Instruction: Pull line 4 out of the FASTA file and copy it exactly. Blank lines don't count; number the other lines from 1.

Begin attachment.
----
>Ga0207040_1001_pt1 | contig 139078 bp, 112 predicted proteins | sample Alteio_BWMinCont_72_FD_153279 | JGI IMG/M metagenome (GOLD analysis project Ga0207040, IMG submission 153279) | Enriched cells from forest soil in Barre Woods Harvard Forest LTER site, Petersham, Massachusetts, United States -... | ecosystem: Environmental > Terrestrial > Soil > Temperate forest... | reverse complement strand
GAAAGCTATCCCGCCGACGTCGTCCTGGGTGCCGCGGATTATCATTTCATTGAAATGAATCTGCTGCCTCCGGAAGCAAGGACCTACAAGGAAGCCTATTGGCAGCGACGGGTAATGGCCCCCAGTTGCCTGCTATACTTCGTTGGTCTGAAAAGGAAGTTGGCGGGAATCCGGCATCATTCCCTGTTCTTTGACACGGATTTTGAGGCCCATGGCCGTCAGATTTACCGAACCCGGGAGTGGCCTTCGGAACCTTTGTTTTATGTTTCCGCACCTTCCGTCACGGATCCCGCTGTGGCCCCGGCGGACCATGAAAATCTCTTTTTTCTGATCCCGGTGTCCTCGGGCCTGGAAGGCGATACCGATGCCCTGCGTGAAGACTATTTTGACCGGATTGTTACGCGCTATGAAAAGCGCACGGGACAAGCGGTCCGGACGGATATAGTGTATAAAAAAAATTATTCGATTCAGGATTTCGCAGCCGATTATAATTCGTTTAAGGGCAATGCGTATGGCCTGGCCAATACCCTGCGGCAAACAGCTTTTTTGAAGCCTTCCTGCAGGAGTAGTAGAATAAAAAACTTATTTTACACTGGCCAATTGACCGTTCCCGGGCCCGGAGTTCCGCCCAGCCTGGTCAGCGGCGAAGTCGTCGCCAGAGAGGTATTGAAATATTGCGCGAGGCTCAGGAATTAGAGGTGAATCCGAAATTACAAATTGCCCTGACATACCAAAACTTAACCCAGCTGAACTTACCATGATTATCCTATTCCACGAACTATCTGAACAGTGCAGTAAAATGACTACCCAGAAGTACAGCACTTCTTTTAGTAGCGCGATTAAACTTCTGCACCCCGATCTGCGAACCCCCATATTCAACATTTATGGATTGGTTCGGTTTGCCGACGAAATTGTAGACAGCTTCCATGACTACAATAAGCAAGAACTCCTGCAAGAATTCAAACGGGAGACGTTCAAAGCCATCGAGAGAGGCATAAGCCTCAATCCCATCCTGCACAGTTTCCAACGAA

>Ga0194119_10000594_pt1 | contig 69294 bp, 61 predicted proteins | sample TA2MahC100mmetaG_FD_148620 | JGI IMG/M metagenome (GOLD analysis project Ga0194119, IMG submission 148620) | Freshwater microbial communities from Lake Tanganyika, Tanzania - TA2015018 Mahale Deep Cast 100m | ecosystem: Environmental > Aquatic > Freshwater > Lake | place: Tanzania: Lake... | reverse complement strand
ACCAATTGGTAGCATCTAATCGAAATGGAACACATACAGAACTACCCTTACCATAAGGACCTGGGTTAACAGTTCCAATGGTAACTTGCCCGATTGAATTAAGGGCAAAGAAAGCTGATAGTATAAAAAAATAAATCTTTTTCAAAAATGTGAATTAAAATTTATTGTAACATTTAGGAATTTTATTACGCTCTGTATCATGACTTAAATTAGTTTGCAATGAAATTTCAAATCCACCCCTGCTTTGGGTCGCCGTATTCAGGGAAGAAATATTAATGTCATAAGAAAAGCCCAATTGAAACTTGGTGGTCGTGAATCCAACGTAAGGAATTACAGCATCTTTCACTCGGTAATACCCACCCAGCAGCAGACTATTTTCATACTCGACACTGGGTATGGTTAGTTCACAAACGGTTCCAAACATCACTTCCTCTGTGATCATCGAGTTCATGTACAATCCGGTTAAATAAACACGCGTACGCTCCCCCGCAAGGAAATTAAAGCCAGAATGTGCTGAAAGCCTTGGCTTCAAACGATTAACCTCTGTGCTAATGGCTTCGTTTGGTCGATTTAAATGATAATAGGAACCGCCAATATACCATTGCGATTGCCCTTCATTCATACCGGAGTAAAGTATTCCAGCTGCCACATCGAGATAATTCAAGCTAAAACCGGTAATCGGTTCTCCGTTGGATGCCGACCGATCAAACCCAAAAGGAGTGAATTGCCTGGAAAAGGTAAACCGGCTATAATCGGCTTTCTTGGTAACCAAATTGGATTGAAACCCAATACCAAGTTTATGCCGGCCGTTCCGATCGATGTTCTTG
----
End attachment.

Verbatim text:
ACCAATTGGTAGCATCTAATCGAAATGGAACACATACAGAACTACCCTTACCATAAGGACCTGGGTTAACAGTTCCAATGGTAACTTGCCCGATTGAATTAAGGGCAAAGAAAGCTGATAGTATAAAAAAATAAATCTTTTTCAAAAATGTGAATTAAAATTTATTGTAACATTTAGGAATTTTATTACGCTCTGTATCATGACTTAAATTAGTTTGCAATGAAATTTCAAATCCACCCCTGCTTTGGGTCGCCGTATTCAGGGAAGAAATATTAATGTCATAAGAAAAGCCCAATTGAAACTTGGTGGTCGTGAATCCAACGTAAGGAATTACAGCATCTTTCACTCGGTAATACCCACCCAGCAGCAGACTATTTTCATACTCGACACTGGGTATGGTTAGTTCACAAACGGTTCCAAACATCACTTCCTCTGTGATCATCGAGTTCATGTACAATCCGGTTAAATAAACACGCGTACGCTCCCCCGCAAGGAAATTAAAGCCAGAATGTGCTGAAAGCCTTGGCTTCAAACGATTAACCTCTGTGCTAATGGCTTCGTTTGGTCGATTTAAATGATAATAGGAACCGCCAATATACCATTGCGATTGCCCTTCATTCATACCGGAGTAAAGTATTCCAGCTGCCACATCGAGATAATTCAAGCTAAAACCGGTAATCGGTTCTCCGTTGGATGCCGACCGATCAAACCCAAAAGGAGTGAATTGCCTGGAAAAGGTAAACCGGCTATAATCGGCTTTCTTGGTAACCAAATTGGATTGAAACCCAATACCAAGTTTATGCCGGCCGTTCCGATCGATGTTCTTG